The Kourion Archaeological Complex is located near the village of Episkopi, which is part of the British overseas territory of Akrotiri, on the peninsula of the same name. It houses a British military base of approximately 1,300 soldiers. We will pass the barracks of this base on our left, approaching Kourion.
The Roman state existed in practice for XIII centuries, being the power which was impacting the history. Therefore, I decided that I would tell the history of ancient Rome in the articles below, which will not necessarily cover only the Eternal City.
I encourage you to send articles and point out any corrections or inaccuracies.
Probably each of us has heard about the mythical, sunken, ancient land that Plato described in his sections. Is it really just a legend? It turns out that there may have been a grain of truth in Plato’s writings. I invite you to a joint journey through the ancient, sunken city of Baiae.
Monumental St. John in Lateran is probably known to everyone who has been to Rome. But the magnificent structure hides in its basement many ancient secrets that have so far been only partially known. The history of this place is really fascinating – it dates back to the struggle for the domination of Christianity in the Roman world and civil wars for imperial power.
The Tower of Hercules (Torre de Hércules) is located in Spain, in the city of A Coruna (official name in Galician). It is the only Roman lighthouse that has survived to our times and the oldest still operating lighthouse in the world.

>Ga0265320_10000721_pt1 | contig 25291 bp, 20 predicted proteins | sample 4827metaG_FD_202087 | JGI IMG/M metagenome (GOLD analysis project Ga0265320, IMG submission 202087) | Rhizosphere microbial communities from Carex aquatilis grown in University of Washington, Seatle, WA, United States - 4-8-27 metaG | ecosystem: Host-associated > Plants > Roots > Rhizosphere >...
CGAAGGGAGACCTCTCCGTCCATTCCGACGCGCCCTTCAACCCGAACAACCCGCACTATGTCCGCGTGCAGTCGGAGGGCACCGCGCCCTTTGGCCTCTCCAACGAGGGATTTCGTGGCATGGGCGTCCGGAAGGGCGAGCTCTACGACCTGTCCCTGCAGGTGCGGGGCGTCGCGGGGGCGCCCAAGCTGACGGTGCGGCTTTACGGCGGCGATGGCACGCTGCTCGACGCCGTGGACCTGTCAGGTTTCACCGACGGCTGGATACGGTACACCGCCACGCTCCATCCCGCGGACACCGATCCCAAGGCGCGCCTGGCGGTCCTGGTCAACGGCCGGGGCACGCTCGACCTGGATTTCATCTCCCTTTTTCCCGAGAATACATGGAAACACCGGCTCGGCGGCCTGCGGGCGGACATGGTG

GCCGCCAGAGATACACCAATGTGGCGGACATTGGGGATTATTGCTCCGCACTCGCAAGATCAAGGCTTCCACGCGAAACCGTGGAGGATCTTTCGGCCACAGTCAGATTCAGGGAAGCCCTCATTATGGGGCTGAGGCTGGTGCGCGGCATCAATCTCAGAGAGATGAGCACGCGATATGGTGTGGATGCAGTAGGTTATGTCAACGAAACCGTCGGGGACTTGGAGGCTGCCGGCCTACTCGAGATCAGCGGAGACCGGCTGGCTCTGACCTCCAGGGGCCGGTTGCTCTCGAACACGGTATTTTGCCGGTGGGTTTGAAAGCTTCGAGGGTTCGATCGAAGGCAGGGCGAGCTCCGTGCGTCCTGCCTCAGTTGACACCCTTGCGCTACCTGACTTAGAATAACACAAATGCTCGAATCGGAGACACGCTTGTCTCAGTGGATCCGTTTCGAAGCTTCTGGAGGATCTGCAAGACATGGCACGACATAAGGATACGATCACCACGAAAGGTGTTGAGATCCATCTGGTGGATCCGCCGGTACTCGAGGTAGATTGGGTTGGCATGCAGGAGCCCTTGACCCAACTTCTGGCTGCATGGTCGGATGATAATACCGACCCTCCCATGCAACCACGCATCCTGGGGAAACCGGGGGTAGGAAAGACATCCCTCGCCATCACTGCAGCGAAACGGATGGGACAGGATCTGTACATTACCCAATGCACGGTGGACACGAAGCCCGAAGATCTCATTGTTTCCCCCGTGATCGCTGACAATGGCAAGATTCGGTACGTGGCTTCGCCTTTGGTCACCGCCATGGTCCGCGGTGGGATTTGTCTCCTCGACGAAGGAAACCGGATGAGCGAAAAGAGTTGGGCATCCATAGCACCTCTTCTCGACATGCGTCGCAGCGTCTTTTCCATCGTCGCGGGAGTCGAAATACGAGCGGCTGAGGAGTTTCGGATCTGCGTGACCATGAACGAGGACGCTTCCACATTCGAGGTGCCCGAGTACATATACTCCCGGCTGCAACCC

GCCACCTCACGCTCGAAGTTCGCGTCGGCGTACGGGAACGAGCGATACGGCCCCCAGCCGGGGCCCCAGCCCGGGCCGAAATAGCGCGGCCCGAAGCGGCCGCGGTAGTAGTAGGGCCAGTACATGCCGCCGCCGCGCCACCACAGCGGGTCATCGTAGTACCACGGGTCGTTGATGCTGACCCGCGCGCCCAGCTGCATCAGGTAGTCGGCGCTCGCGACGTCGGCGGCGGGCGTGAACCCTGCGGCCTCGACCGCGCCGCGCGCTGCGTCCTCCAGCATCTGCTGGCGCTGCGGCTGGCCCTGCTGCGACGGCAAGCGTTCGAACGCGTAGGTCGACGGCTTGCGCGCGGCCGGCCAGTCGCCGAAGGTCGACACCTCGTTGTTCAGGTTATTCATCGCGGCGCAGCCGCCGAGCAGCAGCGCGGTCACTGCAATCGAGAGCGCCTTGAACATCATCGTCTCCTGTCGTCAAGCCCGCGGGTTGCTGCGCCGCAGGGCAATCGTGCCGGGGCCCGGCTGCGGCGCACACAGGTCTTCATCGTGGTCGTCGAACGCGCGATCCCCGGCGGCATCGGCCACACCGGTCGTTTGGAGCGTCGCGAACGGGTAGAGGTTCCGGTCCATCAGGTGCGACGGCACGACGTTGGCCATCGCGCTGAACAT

The town of Constanta, situated on the Black Sea coast, having 300 thousand population, is the main port and tourist resort of Romania. The city has an interesting history, dating back to Greek settlement. In antiquity, it was called Tomis.
The Roman villa in Eigeltingen, Germany, is one of approximately 3,500 Roman farms in what is today the Land of Baden-Württemberg. The area on which the farm was located is looked after by the Association for the Support of the Roman Farm in Eigeltingen.
The year 79 CE turned out to be the last in the life of many ancient inhabitants living at the foot of Mount Vesuvius. Thanks to the well-preserved monuments and remains, we are able to get to know the life of the ancients better after thousands of years. Importantly, however, the fate of Pompeii and Herculaneum – the two most famous destroyed Roman cities – was not the same.
The city walls of Pompeii were not built by the Romans, but by a local Italic people, an Osco-Samnite population, long before the formal incorporation of the city into the Roman state after the Social War (1st century BC). During this war, the Samnite fortifications allowed Pompeii to resist – perhaps with success – the legions of Lucius Cornelius Sulla. What did the fortifications look like and what do we know about their centuries-old history?